https://kotlinlang.org logo
#getting-started
Title
# getting-started
s

Stylianos Gakis

09/05/2021, 8:24 AM
I am working with collections, doing the classic
map
filter
associate
and whatnot, but I wanted to debug it. In Java streams we can use the “trace current stream chain” while debugging, but it seems to be greyed off in Kotlin. If I use the
asSequence
I get this functionality, but is this the only way? Sometimes a sequence doesn’t make sense to use, and using it just to enable this debugging functionality feels wrong, is this my only option?
e

edrd

09/05/2021, 11:49 AM
Not sure I understood your question, but can you use "trace current stream chain" with Java collections (not streams)?
s

Stylianos Gakis

09/05/2021, 11:54 AM
No that's true, it's limited in streams in Java too. I was just wondering since it works with sequences, if I can also see how my data changes as it passes down the chain while debugging without having to manually re-run the steps one by one. It's simply a bit more inconvenient to do it in this functional style compared to a more procedural list manipulation which would make debugging easier. But as I understand converting to a sequence is my only option, and that's a trade-off I'm still happy with.
j

Jacob

09/05/2021, 2:35 PM
You don't need trace current stream chain when working with lists. Trace current stream chain is great for streams and sequences where the whole chain of operators are applied to one element at a time. When working with lists, one operator is applied to every element in the list. Then the next operator is applied to every element in the list. The list itself changes between each operator. This makes debugging much easier and you don't need a special tool
s

Stylianos Gakis

09/05/2021, 3:39 PM
But when I am debugging, and I want to see the current state of the list without adding print statements etc, how would I do that?
j

Jacob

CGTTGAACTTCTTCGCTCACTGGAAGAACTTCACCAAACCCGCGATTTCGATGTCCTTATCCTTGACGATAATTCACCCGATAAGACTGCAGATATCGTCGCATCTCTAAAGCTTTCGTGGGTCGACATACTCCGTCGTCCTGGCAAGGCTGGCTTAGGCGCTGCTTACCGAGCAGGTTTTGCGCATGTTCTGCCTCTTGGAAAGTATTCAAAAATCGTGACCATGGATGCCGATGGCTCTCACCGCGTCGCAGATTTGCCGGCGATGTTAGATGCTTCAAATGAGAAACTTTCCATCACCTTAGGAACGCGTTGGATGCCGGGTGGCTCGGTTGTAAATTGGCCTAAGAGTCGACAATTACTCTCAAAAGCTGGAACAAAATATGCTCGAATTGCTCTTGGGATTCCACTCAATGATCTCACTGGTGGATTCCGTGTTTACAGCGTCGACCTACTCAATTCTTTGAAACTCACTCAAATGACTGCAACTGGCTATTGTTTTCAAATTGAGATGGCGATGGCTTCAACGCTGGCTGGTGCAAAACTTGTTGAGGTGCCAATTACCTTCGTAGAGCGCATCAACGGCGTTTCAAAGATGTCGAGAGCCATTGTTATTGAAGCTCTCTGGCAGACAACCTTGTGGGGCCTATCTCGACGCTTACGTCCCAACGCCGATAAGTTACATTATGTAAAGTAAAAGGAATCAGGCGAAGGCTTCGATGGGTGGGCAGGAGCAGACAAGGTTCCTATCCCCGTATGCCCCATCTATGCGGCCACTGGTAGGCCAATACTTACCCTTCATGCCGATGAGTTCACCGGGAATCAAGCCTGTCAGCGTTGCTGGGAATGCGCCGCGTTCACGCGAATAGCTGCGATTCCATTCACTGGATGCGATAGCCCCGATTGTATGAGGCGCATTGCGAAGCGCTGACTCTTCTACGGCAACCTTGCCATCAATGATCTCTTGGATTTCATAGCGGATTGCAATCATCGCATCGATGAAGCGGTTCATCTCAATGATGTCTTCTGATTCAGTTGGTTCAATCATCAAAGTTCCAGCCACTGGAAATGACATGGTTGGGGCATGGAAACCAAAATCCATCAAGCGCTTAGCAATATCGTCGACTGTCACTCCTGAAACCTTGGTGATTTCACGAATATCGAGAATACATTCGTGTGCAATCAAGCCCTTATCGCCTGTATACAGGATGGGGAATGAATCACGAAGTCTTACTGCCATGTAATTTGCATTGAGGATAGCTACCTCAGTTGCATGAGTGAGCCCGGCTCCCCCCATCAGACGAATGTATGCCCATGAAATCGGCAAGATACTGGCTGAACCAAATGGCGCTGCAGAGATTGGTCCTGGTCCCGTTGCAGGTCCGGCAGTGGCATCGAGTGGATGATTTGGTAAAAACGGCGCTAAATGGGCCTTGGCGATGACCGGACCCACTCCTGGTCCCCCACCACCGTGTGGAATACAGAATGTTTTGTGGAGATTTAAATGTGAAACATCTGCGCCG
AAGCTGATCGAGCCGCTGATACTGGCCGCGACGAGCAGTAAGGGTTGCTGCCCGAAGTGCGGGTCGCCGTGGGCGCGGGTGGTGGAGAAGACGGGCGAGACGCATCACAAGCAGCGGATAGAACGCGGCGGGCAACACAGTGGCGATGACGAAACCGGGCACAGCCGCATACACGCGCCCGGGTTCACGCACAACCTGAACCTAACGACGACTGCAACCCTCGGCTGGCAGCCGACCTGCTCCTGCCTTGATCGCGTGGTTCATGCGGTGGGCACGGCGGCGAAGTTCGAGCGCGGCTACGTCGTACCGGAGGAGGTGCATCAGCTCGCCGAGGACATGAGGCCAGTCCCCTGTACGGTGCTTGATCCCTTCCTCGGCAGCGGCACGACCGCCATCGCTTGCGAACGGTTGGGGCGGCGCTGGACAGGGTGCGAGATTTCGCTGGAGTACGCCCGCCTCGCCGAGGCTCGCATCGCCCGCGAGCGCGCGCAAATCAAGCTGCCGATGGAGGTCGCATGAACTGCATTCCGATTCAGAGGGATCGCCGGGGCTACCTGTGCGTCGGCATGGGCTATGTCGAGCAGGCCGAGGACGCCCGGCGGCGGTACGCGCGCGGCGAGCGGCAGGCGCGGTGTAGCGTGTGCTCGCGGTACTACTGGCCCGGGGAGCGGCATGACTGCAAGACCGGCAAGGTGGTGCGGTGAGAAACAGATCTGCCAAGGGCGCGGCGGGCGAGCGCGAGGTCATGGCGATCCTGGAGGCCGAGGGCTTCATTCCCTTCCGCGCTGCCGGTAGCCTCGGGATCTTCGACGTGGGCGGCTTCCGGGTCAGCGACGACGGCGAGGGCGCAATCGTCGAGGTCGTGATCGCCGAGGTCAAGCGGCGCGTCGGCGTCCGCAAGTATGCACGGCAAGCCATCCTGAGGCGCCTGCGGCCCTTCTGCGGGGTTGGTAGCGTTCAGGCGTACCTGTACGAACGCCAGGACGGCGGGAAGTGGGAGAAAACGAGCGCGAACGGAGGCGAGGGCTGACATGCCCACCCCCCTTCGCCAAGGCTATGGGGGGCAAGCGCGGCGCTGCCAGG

09/05/2021, 6:39 PM
Go back one stack frame
s

Stylianos Gakis

09/05/2021, 6:58 PM
Okay either I am completely oblivious to something, or I am not explaining well what I mean here. I’ll continue with a full example here. Code looks like this, just wrote this real quick for the sake of explanation, don’t bother with how stupid it may look like.
Copy code
data class Ticket(val movieName: String, val price: Int, val currencyType: String)
fun whateverList(): List<Ticket> {
    return List(1000) {
        Ticket("Name$it", (10..39).random(), listOf("EUR", "USD", "SEK").random())
    }
}
fun main() {
    val itemsList: List<Ticket> = whateverList()
    itemsList
        .map { it.copy(price = it.price * 2) }
        .filter { it.price < 45 }
        .associateBy { it.currencyType }
}
So then when I am debugging, and I am for example right after the
filter
line, how do I know what kind of data I am working with at that point? (First picture attached) Now if I attach asSequence first, I am getting this nice window that even visualises it for me (Second picture attached) And what I am basically asking here, is if I do not convert it to a sequence, is there any way where I can see at this stack frame where I am directly after calling the
filter
function how my current list under manipulation looks like. How would “going back one stack frame” help here, can I attach a watch to something while debugging that will show me this? Watching itemsList is obviously not enough because it’s immutable, I am not changing that, I am only getting a new one back at the end of it after the chain of actions is over.
j

Jacob

09/05/2021, 7:31 PM
If you stepIn to the associateby call then the 'this' object will be a reference to the filtered list
s

Stylianos Gakis

09/05/2021, 7:32 PM
What if I don't have one of those? What if I have another filter in-between, how do I see the state after the first filter and before the second?
j

Jacob

09/05/2021, 8:36 PM
Same thing. StepIn to the second and the state will be 'this'
👍 1
s

Stylianos Gakis

09/27/2021, 5:17 AM
I now remembered after encountering this again what was it that bothered me. I'm usually using method references in my filters or whatever, and you can't step into those and get access to "it".
j

Jacob

09/27/2021, 5:35 AM
Put a break point in whatever method is being referenced and you can see what parameters were passed to the method which is the equivalent of seeing the value of
it
🎉 1
s

Stylianos Gakis

09/27/2021, 8:25 AM
Haha here to save the day once again. If I find some other case in the next months make sure I’ll be back here again 😅
2 Views